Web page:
2200. STOVL Aircraft Weight Evaluation


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A R Yackle: 2200. STOVL Aircraft Weight Evaluation. 1994.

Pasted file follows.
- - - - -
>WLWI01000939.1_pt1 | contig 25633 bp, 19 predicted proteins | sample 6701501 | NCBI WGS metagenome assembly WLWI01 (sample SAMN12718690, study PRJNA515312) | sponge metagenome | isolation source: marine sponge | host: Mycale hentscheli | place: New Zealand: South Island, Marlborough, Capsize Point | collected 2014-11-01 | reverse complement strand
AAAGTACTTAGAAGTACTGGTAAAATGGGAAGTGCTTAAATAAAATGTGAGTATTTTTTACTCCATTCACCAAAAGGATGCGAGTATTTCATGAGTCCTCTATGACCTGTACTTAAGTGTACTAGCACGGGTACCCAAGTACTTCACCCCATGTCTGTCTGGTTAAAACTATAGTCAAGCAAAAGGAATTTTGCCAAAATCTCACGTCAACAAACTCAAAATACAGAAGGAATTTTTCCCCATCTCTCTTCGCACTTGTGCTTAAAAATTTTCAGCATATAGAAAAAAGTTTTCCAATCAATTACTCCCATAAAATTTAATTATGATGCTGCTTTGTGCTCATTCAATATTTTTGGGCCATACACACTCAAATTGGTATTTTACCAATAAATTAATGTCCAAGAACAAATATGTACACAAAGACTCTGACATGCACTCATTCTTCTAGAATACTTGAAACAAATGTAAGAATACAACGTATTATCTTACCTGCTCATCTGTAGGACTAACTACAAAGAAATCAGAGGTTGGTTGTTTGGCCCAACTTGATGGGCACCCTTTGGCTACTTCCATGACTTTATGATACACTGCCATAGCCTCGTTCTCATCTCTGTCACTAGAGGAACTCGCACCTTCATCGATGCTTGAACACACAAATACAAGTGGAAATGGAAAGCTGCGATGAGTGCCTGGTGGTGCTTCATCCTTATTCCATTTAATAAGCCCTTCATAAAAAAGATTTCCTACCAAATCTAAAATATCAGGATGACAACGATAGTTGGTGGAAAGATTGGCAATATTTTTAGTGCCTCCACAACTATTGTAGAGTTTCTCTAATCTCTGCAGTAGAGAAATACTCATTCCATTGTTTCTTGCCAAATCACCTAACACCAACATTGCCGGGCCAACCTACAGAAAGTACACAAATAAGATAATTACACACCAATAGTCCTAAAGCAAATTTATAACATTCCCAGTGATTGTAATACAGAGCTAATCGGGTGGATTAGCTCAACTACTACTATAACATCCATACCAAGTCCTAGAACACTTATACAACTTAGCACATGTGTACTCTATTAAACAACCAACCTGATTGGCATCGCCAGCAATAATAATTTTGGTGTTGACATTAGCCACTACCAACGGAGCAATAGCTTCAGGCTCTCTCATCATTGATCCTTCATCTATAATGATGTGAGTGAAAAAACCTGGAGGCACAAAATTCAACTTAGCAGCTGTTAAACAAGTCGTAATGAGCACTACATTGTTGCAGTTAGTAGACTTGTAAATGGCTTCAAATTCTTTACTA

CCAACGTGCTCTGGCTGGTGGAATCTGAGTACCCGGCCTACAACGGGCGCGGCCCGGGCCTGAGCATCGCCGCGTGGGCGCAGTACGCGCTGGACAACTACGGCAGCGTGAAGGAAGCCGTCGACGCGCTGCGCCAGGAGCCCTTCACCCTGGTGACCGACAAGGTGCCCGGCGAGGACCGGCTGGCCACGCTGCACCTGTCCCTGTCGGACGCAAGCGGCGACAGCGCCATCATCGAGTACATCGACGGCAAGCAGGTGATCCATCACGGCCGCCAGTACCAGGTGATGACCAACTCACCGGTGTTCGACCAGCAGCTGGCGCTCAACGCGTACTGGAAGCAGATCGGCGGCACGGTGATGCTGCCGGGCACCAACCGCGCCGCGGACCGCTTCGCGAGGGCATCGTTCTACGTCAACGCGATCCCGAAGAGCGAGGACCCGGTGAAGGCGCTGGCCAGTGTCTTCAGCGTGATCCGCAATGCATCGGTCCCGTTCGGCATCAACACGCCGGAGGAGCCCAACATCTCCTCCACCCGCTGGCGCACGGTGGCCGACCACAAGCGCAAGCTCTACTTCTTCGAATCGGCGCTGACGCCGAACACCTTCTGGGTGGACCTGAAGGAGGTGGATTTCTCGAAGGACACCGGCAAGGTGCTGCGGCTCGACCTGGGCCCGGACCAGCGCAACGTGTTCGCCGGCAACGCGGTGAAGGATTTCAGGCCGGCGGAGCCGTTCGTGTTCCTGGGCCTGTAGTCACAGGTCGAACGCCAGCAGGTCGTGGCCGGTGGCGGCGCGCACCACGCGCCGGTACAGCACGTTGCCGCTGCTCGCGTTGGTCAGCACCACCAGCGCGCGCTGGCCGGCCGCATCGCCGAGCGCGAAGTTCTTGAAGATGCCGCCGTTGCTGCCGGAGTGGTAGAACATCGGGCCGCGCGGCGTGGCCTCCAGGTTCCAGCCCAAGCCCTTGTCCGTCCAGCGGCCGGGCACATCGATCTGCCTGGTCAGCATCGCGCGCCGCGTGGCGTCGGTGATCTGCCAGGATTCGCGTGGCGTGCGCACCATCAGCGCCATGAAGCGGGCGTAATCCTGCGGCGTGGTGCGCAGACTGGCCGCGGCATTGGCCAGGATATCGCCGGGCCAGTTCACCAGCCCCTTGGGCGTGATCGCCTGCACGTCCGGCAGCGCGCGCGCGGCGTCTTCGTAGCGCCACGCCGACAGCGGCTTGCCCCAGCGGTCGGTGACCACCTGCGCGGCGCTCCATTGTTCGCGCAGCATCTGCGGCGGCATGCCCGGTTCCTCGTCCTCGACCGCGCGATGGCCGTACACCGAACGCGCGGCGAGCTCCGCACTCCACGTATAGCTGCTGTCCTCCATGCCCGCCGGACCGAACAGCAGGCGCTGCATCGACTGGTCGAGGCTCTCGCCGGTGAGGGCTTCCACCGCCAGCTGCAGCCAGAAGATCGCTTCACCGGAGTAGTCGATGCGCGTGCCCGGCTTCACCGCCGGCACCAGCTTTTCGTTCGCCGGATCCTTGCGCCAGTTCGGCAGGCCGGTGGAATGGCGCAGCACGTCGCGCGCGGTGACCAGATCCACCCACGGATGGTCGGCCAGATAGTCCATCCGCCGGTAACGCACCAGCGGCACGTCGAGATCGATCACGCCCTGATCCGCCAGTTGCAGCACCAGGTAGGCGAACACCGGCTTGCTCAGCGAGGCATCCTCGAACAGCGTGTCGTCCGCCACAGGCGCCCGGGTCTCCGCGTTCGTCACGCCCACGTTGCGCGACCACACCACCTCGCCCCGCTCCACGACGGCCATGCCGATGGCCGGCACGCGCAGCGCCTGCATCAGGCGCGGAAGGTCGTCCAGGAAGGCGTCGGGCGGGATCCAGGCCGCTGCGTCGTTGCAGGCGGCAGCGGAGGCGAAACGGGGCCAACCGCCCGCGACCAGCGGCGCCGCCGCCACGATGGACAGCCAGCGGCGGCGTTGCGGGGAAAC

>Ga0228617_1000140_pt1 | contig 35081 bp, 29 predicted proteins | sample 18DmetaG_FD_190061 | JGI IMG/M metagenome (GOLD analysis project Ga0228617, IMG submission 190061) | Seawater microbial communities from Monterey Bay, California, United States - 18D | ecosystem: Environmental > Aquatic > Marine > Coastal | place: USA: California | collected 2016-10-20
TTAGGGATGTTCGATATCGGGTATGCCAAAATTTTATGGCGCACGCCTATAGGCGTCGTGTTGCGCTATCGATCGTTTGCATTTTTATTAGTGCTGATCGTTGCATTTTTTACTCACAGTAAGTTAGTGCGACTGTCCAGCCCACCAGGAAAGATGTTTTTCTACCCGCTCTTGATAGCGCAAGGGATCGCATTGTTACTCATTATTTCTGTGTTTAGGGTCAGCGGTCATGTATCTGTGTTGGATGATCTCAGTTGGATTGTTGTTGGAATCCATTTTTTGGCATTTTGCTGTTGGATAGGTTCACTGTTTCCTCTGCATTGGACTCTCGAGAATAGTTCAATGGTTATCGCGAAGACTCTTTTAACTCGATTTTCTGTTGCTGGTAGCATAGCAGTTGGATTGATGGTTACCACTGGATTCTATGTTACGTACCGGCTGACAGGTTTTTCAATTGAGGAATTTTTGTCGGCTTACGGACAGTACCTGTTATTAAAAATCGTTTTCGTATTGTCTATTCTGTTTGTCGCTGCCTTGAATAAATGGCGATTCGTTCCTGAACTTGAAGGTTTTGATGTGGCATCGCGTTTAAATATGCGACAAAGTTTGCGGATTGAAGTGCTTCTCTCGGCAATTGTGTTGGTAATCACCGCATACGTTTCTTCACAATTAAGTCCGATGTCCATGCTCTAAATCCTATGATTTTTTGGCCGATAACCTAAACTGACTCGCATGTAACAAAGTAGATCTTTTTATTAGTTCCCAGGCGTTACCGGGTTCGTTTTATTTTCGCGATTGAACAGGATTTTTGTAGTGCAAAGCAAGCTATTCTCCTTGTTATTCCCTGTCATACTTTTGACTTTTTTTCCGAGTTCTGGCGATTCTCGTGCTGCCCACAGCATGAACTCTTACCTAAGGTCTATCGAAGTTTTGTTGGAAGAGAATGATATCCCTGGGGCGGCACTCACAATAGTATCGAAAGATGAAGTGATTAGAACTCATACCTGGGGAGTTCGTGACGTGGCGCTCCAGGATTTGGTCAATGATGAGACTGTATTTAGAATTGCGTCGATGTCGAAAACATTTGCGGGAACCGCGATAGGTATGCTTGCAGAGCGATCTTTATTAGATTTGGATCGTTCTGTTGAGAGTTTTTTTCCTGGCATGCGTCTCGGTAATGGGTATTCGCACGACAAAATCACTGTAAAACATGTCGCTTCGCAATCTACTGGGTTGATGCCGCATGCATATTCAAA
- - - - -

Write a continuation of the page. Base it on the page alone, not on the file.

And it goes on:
Payload capability of a vertical/short takeoff and landing (V/STOL) aircraft depends to a large extent on the operational concept. When a V/STOL is designed primarily for vertical takeoff and landing (VTOL), the aircraft is appreciably larger heavier, and more costly than a carrier based conventional takeoff and landing (CTOL) aircraft even though the VTOL aircraft is no longer required to withstand catapult and arrested loads. However, weight penalties associated with carrier operation can be reduced significantly by operating routinely in a short takeoff and vertical landing (STOVL) mode. The purpose of this paper is to illustrate the use of weight comparisons in evaluating STOVL aircraft concepts. In conceptual design, weight comparisons between aircraft of similar mission performance is one of the more important criteria for selecting a practical concept. Also, weight empty is the primary parameter for estimating costs. A weight evaluation technique is illustrated in this paper by comparing the weight penalties of conventional carrier based CTOL aircraft with the weight penalties of STOVL aircraft. To assist in this comparison, a simplified expression for ”weight growth factor” is employed. Subjects of this paper are presented in three (:3) parts: 1. History of V/STOL leading toward STOVL is summarized. 2. Existing carrier based CTOL aircraft weight penalty is identified. 3. Weight comparisons of both supersonic and subsonic STOVL aircraft for carrier operation is summarized.


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